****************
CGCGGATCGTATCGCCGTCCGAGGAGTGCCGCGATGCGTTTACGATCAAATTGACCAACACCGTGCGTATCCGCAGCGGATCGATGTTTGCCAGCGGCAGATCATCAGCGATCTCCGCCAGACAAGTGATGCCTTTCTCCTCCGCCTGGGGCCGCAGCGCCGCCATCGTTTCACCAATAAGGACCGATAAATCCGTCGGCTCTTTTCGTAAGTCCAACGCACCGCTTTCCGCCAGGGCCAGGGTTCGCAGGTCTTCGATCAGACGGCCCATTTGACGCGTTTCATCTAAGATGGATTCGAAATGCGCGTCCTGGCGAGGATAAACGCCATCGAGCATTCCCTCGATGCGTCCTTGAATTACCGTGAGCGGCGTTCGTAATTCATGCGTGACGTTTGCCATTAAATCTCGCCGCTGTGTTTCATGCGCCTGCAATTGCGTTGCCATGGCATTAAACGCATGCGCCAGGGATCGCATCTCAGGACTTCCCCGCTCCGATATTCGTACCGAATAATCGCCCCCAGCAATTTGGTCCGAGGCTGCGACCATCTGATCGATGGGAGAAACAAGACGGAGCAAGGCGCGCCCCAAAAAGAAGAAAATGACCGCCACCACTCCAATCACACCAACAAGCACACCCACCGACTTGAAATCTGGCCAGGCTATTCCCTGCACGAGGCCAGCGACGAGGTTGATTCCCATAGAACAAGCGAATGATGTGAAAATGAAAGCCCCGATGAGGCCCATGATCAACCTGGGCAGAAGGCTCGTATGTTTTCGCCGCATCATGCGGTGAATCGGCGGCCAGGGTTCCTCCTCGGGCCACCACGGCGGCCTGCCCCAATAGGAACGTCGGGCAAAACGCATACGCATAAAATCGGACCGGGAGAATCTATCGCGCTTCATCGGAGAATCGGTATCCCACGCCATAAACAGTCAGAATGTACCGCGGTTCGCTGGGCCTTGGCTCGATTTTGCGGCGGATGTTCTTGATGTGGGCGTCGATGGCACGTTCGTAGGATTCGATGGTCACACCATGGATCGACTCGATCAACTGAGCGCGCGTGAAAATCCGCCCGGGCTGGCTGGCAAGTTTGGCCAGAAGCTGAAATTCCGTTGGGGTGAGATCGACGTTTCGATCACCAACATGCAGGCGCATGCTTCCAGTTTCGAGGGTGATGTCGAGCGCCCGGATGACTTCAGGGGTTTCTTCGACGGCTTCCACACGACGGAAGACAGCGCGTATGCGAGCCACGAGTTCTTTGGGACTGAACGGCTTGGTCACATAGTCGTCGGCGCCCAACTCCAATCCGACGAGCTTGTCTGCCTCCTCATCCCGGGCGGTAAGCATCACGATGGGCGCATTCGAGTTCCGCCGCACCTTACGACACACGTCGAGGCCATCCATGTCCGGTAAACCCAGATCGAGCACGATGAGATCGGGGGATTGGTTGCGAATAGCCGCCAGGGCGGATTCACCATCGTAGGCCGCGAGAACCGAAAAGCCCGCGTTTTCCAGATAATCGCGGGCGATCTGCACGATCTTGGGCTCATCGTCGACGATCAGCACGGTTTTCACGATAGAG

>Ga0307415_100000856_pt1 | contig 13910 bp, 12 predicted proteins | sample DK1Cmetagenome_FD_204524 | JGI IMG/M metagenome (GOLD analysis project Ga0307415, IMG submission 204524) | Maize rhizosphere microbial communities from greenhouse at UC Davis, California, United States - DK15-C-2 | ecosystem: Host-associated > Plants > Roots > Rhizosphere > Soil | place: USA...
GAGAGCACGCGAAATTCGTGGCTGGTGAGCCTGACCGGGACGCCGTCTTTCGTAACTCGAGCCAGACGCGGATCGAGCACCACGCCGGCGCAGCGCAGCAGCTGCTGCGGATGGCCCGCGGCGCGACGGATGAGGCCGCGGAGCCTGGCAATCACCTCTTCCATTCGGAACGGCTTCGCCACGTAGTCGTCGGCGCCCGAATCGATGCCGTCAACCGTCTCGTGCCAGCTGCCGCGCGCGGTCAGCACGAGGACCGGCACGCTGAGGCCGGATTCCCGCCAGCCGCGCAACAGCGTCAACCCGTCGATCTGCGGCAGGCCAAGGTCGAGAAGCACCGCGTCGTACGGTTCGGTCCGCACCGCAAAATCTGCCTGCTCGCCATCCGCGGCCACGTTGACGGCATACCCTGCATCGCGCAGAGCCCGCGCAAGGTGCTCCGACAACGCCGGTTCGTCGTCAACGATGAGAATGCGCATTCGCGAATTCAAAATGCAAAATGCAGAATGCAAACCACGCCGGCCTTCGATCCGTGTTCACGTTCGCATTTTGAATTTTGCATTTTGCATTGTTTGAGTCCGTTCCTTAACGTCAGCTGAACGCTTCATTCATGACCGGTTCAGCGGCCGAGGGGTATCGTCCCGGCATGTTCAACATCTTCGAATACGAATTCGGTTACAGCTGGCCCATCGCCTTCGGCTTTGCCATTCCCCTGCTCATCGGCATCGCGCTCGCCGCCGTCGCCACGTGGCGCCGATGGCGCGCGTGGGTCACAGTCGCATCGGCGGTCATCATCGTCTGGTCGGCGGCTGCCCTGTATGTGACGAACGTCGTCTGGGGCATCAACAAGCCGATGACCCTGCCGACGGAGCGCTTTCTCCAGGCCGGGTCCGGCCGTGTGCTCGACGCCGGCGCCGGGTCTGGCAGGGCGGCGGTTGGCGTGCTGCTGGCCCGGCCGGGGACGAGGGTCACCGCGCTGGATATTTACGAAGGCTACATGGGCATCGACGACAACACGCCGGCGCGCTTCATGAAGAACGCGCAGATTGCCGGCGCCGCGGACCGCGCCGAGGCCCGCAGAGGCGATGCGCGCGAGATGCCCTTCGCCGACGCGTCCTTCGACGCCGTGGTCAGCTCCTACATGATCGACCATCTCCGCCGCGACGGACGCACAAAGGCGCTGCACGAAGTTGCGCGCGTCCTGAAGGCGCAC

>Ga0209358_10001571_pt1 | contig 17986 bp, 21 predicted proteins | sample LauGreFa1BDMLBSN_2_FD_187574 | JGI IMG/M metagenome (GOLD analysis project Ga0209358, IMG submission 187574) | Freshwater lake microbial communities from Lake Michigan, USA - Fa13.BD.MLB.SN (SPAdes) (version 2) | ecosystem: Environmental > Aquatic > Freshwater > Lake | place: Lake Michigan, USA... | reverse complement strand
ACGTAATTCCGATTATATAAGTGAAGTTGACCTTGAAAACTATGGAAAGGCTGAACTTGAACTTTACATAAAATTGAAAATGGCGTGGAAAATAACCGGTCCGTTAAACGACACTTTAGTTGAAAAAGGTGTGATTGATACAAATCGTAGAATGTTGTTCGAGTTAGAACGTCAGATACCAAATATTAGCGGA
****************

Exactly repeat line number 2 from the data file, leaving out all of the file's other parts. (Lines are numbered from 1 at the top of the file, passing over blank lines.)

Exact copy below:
>Ga0307415_100000856_pt1 | contig 13910 bp, 12 predicted proteins | sample DK1Cmetagenome_FD_204524 | JGI IMG/M metagenome (GOLD analysis project Ga0307415, IMG submission 204524) | Maize rhizosphere microbial communities from greenhouse at UC Davis, California, United States - DK15-C-2 | ecosystem: Host-associated > Plants > Roots > Rhizosphere > Soil | place: USA...